Running ownCloud in Kubernetes With Rook Ceph Storage
This is the first half of a series about running ownCloud in Kubernetes, with focus on high availability, scalability, and performance – what are the optimal database and storage choices?
The first part will be about the basics and requirements of the setup, so the second part can cover the details step by step.In summary, we want to reach the following:
- Outages of the hardware should neither lead to data loss nor availability problems.
- Rising user numbers should not cause problems, or at least be easier to handle:
- Depending on the type of storage the servers use, Ceph is very performant and shouldn’t have problems with many users.
- Depending on which ownCloud features are used, the other possible bottleneck, the database.
What is Kubernetes?
Kubernetes is an orchestrator for containers. This means that you can run Kubernetes containers across many different servers, and ships other useful features. Apart from running containers, Kubernetes can do a lot more, e.g. make HTTP applications reachable from the Internet through the Kubernetes Ingress Feature.
The rest of this series requires some basic Kubernetes knowledge. If Kubernetes is still a Pandora’s Box for you, you can build up that knowledge through the amazing tutorials by the Kubernetes Project.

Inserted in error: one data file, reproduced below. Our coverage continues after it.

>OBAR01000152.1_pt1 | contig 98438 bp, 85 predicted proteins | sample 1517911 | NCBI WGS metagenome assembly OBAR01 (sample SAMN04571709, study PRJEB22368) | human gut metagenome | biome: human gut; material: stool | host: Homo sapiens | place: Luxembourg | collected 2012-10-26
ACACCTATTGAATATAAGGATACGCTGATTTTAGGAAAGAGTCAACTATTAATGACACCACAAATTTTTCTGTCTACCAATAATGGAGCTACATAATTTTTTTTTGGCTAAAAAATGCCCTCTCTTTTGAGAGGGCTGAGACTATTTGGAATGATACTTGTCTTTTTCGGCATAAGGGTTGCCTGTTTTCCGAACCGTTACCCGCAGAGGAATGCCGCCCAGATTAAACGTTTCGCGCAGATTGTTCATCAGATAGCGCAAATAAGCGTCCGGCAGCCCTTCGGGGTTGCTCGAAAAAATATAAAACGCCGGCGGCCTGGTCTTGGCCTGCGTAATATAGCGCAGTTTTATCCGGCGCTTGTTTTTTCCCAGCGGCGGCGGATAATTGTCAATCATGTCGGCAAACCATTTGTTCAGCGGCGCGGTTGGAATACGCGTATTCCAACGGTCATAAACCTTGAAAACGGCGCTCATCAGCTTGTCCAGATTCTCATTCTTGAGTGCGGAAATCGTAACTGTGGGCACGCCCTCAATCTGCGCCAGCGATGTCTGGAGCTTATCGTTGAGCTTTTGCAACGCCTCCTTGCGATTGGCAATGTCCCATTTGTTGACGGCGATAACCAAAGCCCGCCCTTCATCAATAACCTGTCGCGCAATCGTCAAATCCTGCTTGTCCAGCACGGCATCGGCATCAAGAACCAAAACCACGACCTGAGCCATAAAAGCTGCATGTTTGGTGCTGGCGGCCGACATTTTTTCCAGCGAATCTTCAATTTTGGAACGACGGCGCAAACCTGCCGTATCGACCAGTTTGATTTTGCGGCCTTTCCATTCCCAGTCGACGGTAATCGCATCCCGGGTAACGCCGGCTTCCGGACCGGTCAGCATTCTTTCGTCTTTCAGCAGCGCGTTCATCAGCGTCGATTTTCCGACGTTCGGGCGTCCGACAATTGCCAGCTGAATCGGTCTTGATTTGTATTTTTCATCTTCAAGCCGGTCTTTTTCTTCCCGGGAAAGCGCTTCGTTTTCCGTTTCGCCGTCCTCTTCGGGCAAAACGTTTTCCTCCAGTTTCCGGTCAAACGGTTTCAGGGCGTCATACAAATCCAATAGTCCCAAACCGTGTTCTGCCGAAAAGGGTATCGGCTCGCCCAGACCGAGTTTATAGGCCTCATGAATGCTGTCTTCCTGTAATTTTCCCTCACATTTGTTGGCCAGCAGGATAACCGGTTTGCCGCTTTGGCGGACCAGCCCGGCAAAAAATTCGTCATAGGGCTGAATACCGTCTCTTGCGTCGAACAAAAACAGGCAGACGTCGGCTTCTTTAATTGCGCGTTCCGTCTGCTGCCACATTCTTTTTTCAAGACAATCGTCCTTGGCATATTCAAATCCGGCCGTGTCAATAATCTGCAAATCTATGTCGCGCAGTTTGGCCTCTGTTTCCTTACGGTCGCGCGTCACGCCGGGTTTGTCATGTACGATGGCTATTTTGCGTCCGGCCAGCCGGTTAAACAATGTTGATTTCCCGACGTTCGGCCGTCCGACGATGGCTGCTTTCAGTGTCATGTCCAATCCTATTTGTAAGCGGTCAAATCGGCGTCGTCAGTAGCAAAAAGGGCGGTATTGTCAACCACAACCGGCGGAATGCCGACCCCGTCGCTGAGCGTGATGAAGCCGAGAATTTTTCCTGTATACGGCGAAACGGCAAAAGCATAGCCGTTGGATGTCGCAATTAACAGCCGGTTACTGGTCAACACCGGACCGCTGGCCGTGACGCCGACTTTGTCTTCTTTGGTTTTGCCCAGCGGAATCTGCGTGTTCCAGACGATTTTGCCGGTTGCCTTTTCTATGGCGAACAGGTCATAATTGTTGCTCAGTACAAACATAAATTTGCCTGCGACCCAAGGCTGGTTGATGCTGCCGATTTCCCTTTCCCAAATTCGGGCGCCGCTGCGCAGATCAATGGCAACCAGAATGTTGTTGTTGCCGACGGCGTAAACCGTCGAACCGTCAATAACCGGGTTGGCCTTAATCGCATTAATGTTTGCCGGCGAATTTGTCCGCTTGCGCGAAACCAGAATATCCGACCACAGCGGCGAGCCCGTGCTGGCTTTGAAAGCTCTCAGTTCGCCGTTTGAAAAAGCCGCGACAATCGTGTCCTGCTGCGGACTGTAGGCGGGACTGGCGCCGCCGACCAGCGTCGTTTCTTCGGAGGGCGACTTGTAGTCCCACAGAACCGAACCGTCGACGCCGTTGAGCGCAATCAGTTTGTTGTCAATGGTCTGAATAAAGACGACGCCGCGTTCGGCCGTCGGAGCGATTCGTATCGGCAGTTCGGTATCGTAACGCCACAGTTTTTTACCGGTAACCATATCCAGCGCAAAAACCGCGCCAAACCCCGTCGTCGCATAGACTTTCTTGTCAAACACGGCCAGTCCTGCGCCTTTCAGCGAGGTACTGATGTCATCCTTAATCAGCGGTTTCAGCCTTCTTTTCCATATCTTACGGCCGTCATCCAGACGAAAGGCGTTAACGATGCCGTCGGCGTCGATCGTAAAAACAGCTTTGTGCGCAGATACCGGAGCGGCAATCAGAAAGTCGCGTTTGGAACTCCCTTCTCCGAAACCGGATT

Note: the second article of the series assumes that you have a working Kubernetes cluster with at least one Node / Worker.
What Do We Need?
Let’s start with the components which you always need. We can then work ourselves up to the corresponding tools and projects which can help us to do meet those needs in the Kubernetes environment.
Database – PostgreSQL
Let’s start with the most important component, the database.
In the case of a small ownCloud instance, often SQLite is used as a database. SQLite is not made for high availability. You should think about a change to either PostgreSQL, MySQL, or Oracle in any case.
Support for the Oracle Database Server is available in the ownCloud Enterprise Edition. For more information about SQLite, see When to and not to use SQLITE – FAQ – ownCloud Central.
One of the supported databases is PostgreSQL. As there are relatively small operators in Kubernetes which can run a PostgreSQL cluster, we will use those.
But before we show the “PostgreSQL Operator”, what even is such an operator?
Simply put, an operator in Kubernetes is an automation mechanism. The operator can react to the database and create certain custom objects in Kubernetes, so called CustomResourceDefinitions.
This means as an eample for a PostgreSQL operator: when a PostgreSQL object is created, the operator reacts to it and automatically creates other Kubernetes objects (e.g. Services, Deployments, StatefulSets) to create a PostgreSQL cluster.
In this article we will use Zalando’s Postgres Operator to run a PostgreSQL cluster in Kubernetes.
ownCloud needs storage to save uploaded files. The database needs storage, too, e.g. for user logins, app data, and shares.
For ownCloud a file system storage like NFS makes the most sense. The reason for using file system storage instead of block storage is that block storage was never intended for more than for a Writer.
You could also integrate Object Storage like AWS S3 into ownCloud, but in this series we will limit ourselves to the usage of file system storage.